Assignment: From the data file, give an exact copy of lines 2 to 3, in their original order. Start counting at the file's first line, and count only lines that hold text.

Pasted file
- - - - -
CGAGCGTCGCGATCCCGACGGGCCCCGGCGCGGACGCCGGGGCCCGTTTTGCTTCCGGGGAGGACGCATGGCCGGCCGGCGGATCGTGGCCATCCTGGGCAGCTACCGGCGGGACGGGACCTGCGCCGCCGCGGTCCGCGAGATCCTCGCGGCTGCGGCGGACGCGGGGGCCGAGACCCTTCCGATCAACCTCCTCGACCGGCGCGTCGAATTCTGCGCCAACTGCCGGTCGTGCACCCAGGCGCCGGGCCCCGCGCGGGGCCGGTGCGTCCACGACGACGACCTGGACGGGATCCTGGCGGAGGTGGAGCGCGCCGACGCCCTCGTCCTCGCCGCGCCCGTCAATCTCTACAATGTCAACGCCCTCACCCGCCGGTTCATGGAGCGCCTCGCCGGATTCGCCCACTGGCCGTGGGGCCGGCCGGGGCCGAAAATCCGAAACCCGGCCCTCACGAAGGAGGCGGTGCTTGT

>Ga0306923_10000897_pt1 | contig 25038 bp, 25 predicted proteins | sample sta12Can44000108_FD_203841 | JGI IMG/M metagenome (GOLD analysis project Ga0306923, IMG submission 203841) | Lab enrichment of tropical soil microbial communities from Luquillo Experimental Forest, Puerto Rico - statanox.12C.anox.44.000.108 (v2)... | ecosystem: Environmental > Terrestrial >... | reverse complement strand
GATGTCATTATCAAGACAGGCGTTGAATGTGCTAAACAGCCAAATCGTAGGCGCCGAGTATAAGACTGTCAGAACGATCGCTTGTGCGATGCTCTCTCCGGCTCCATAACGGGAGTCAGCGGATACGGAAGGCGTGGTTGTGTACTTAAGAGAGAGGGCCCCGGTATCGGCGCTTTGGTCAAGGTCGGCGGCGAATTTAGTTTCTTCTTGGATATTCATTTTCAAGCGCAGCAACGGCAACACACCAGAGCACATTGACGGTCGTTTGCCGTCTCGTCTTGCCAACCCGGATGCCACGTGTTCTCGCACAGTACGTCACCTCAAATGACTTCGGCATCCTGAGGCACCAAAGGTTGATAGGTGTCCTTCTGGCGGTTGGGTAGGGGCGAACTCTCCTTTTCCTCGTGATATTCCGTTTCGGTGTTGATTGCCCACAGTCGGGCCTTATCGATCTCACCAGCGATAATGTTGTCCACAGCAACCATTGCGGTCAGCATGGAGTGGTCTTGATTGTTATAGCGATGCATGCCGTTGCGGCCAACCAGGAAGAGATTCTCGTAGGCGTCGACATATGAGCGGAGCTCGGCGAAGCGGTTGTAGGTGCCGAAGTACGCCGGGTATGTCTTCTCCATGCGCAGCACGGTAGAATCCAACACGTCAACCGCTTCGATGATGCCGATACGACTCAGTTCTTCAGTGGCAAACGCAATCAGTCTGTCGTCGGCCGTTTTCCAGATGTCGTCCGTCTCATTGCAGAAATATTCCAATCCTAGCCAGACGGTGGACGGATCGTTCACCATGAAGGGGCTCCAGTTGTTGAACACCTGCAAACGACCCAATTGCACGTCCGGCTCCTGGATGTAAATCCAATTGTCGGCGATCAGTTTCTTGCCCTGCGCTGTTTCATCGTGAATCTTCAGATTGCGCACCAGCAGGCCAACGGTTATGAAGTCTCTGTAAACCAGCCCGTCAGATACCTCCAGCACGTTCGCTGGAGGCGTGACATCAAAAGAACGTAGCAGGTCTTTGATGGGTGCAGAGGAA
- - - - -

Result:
>Ga0306923_10000897_pt1 | contig 25038 bp, 25 predicted proteins | sample sta12Can44000108_FD_203841 | JGI IMG/M metagenome (GOLD analysis project Ga0306923, IMG submission 203841) | Lab enrichment of tropical soil microbial communities from Luquillo Experimental Forest, Puerto Rico - statanox.12C.anox.44.000.108 (v2)... | ecosystem: Environmental > Terrestrial >... | reverse complement strand
GATGTCATTATCAAGACAGGCGTTGAATGTGCTAAACAGCCAAATCGTAGGCGCCGAGTATAAGACTGTCAGAACGATCGCTTGTGCGATGCTCTCTCCGGCTCCATAACGGGAGTCAGCGGATACGGAAGGCGTGGTTGTGTACTTAAGAGAGAGGGCCCCGGTATCGGCGCTTTGGTCAAGGTCGGCGGCGAATTTAGTTTCTTCTTGGATATTCATTTTCAAGCGCAGCAACGGCAACACACCAGAGCACATTGACGGTCGTTTGCCGTCTCGTCTTGCCAACCCGGATGCCACGTGTTCTCGCACAGTACGTCACCTCAAATGACTTCGGCATCCTGAGGCACCAAAGGTTGATAGGTGTCCTTCTGGCGGTTGGGTAGGGGCGAACTCTCCTTTTCCTCGTGATATTCCGTTTCGGTGTTGATTGCCCACAGTCGGGCCTTATCGATCTCACCAGCGATAATGTTGTCCACAGCAACCATTGCGGTCAGCATGGAGTGGTCTTGATTGTTATAGCGATGCATGCCGTTGCGGCCAACCAGGAAGAGATTCTCGTAGGCGTCGACATATGAGCGGAGCTCGGCGAAGCGGTTGTAGGTGCCGAAGTACGCCGGGTATGTCTTCTCCATGCGCAGCACGGTAGAATCCAACACGTCAACCGCTTCGATGATGCCGATACGACTCAGTTCTTCAGTGGCAAACGCAATCAGTCTGTCGTCGGCCGTTTTCCAGATGTCGTCCGTCTCATTGCAGAAATATTCCAATCCTAGCCAGACGGTGGACGGATCGTTCACCATGAAGGGGCTCCAGTTGTTGAACACCTGCAAACGACCCAATTGCACGTCCGGCTCCTGGATGTAAATCCAATTGTCGGCGATCAGTTTCTTGCCCTGCGCTGTTTCATCGTGAATCTTCAGATTGCGCACCAGCAGGCCAACGGTTATGAAGTCTCTGTAAACCAGCCCGTCAGATACCTCCAGCACGTTCGCTGGAGGCGTGACATCAAAAGAACGTAGCAGGTCTTTGATGGGTGCAGAGGAA